Central African Republic Street Children

Central African Republic Street Children

In a country with 350,000 orphans, chronic poverty, civil strife and high HIV/AIDS infection rates, it should come as little surprise that there are around six thousand street children in the Central African Republic, half of whom live in the capital city of Bangui where they are at increased risk of child trafficking and abduction for forced labour, domestic servitude and sexual exploitation. Many of these street children are also sold abroad to Cameroon, Nigeria, and the Democratic Republic of Congo. This short video documentary takes you onto the night time streets of Bangui and explores what life is like there for street children who live there, a growing problem that doesn't appear to even be on the radar of the government.

Many of these children can be seen begging on the streets to provide for themselves and often young siblings. In a country where education isn't accessed by many in any event, these street children are just turned away at educational or health resources and are stigmatised by a society that simply doesn't and can't care for them.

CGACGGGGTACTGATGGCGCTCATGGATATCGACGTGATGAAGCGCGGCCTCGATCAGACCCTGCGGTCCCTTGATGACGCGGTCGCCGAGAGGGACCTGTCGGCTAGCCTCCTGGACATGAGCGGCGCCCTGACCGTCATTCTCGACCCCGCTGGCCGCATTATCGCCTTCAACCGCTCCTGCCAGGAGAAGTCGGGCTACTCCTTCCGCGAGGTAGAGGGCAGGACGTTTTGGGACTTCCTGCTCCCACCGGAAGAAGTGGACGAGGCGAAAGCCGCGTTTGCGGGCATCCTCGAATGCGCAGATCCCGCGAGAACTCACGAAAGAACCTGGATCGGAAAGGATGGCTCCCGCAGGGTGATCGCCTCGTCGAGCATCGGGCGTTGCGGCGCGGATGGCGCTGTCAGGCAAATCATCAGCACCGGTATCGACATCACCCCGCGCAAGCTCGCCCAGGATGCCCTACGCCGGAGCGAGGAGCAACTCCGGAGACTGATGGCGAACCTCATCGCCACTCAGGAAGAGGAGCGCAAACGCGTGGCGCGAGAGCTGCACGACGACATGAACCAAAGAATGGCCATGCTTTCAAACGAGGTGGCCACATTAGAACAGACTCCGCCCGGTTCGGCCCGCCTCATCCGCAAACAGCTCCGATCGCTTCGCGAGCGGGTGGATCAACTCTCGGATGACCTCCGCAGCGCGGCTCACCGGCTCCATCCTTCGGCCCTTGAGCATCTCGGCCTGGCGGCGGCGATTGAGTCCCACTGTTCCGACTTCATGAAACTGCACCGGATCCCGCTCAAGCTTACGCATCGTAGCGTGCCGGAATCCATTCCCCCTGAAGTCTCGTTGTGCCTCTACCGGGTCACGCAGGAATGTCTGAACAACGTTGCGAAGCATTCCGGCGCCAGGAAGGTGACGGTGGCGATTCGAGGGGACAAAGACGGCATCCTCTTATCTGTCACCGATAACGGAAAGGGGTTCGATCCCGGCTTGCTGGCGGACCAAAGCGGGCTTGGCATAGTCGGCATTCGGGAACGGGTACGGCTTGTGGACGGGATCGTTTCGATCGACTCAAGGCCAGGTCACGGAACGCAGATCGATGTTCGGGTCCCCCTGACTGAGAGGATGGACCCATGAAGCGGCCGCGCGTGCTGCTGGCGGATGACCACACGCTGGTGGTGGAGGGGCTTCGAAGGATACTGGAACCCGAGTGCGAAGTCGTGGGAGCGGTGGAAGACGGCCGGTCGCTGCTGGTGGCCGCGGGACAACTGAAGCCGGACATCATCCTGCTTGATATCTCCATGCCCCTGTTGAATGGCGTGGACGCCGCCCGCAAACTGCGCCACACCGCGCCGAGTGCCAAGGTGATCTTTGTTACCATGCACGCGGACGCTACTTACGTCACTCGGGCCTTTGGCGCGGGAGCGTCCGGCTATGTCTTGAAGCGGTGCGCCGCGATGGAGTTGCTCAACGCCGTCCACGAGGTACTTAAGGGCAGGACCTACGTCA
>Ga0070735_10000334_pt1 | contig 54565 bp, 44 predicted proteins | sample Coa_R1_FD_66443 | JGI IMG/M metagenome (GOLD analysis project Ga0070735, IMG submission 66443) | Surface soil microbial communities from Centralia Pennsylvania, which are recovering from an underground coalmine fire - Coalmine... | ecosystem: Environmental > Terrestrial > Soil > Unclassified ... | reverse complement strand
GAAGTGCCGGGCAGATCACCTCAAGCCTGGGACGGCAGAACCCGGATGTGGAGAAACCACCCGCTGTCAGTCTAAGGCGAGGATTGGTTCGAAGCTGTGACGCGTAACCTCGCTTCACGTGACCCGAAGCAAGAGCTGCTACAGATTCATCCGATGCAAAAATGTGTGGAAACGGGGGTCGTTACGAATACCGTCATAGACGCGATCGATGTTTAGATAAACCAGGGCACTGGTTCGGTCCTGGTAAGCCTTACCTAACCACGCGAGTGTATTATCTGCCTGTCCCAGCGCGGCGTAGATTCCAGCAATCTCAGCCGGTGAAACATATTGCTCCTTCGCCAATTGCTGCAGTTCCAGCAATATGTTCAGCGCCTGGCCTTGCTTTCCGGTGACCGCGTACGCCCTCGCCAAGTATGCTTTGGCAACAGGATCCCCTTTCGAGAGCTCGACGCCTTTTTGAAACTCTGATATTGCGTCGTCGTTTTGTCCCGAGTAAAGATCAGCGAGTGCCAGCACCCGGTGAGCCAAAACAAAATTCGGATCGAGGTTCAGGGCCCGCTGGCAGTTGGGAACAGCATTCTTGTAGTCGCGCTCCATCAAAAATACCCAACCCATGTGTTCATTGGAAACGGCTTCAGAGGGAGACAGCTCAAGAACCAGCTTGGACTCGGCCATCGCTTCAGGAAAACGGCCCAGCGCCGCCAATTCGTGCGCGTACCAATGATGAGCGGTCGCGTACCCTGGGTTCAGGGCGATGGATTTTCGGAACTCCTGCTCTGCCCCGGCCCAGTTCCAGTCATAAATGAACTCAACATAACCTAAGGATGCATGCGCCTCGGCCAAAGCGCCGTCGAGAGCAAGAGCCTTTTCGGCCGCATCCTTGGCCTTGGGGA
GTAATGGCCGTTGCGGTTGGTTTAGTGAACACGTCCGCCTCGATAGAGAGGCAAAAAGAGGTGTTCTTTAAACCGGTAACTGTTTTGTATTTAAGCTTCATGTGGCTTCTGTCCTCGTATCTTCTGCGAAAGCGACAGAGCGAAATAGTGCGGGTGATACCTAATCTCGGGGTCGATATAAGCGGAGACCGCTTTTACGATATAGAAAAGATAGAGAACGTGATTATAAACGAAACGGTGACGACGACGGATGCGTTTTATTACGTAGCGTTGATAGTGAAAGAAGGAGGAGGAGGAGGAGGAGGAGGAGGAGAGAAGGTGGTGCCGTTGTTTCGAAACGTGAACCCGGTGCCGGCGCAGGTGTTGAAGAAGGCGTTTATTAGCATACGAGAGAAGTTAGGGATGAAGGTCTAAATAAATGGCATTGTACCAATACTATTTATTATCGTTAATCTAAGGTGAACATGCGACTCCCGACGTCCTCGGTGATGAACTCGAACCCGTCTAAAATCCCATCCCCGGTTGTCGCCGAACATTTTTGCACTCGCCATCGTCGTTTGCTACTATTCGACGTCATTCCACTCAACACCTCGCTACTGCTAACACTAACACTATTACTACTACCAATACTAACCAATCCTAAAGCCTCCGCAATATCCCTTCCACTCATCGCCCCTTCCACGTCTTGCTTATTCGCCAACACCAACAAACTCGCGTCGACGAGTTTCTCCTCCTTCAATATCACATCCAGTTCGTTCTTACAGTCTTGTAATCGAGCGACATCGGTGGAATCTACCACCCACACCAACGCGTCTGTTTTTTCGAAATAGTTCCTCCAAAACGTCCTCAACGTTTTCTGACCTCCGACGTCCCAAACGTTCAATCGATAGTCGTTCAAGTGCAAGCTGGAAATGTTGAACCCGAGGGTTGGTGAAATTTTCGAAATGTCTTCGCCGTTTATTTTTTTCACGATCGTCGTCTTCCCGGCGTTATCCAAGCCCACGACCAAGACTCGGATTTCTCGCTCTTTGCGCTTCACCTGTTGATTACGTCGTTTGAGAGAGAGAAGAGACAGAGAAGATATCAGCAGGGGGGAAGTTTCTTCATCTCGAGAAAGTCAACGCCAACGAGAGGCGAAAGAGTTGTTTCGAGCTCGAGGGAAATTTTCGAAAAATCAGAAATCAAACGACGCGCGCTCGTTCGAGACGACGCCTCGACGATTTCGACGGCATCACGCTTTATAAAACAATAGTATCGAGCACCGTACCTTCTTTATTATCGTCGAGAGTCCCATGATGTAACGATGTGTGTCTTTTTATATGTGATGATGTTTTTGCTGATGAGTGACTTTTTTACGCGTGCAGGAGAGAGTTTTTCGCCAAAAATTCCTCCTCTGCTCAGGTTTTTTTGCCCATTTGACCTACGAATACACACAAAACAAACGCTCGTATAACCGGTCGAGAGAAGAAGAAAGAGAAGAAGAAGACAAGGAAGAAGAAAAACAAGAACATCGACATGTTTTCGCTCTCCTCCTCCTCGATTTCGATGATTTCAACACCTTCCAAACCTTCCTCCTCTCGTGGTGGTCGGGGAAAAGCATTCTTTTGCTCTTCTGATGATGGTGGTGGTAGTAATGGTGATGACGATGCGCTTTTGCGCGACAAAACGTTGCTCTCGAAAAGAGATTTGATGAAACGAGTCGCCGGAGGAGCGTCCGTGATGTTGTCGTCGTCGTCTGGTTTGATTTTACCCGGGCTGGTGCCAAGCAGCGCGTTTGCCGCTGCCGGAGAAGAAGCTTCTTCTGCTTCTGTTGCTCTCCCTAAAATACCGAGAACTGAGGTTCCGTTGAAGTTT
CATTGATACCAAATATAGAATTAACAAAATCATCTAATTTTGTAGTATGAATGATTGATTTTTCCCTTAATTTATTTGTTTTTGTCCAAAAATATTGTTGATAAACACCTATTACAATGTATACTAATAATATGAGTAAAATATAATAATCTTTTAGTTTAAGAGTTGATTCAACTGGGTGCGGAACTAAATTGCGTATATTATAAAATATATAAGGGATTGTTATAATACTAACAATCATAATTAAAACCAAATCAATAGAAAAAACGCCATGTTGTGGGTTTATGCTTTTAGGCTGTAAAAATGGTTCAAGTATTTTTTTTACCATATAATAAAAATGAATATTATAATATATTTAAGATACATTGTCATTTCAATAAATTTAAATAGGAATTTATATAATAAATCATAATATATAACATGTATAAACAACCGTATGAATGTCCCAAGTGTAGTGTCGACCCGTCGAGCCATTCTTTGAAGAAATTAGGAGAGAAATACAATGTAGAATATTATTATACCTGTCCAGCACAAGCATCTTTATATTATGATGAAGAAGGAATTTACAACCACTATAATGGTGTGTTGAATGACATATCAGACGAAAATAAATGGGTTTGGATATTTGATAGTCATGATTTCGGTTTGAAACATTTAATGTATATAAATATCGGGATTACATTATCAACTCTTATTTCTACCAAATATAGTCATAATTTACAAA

As one former street kid reported "I saw many of my friends die of AIDS - they did not know where to go for treatment because they were street children, many of them were HIV-positive or had sexually transmitted diseases (STDs), like gonorrhoea or syphilis." The 25 year old who had spent eleven years on the streets after his parents died also noted "The street children are involved in many sexual relationships and there is a great deal of sexual violence, mainly against girls, but also against boys."

Central African Republic Street Children

Another explained how he became one of the street children living rough in Bangui. "When my mother and father went to work in Angola they decided to take three daughters with them but not me. During the night when we want to sleep we look for pieces of cardboard. Before we sleep we pray and sing for God and after that we can sleep in a group, not alone. When its raining it's not possible to sleep on this walkside so we cross the road and go under the terrace on the other side of the street. When the rain is too strong it enters under the terrace so we have to stay standing up until morning."

Another of the street children in the Central African Republic explained "My mother died and my father left the kids. So I was in my grandmother's home and I decided to go in the streets to find something to eat and give it to my brothers and sisters." Others work on the streets undertaking tasks such as carrying heaving loads of water for just 13p a day.

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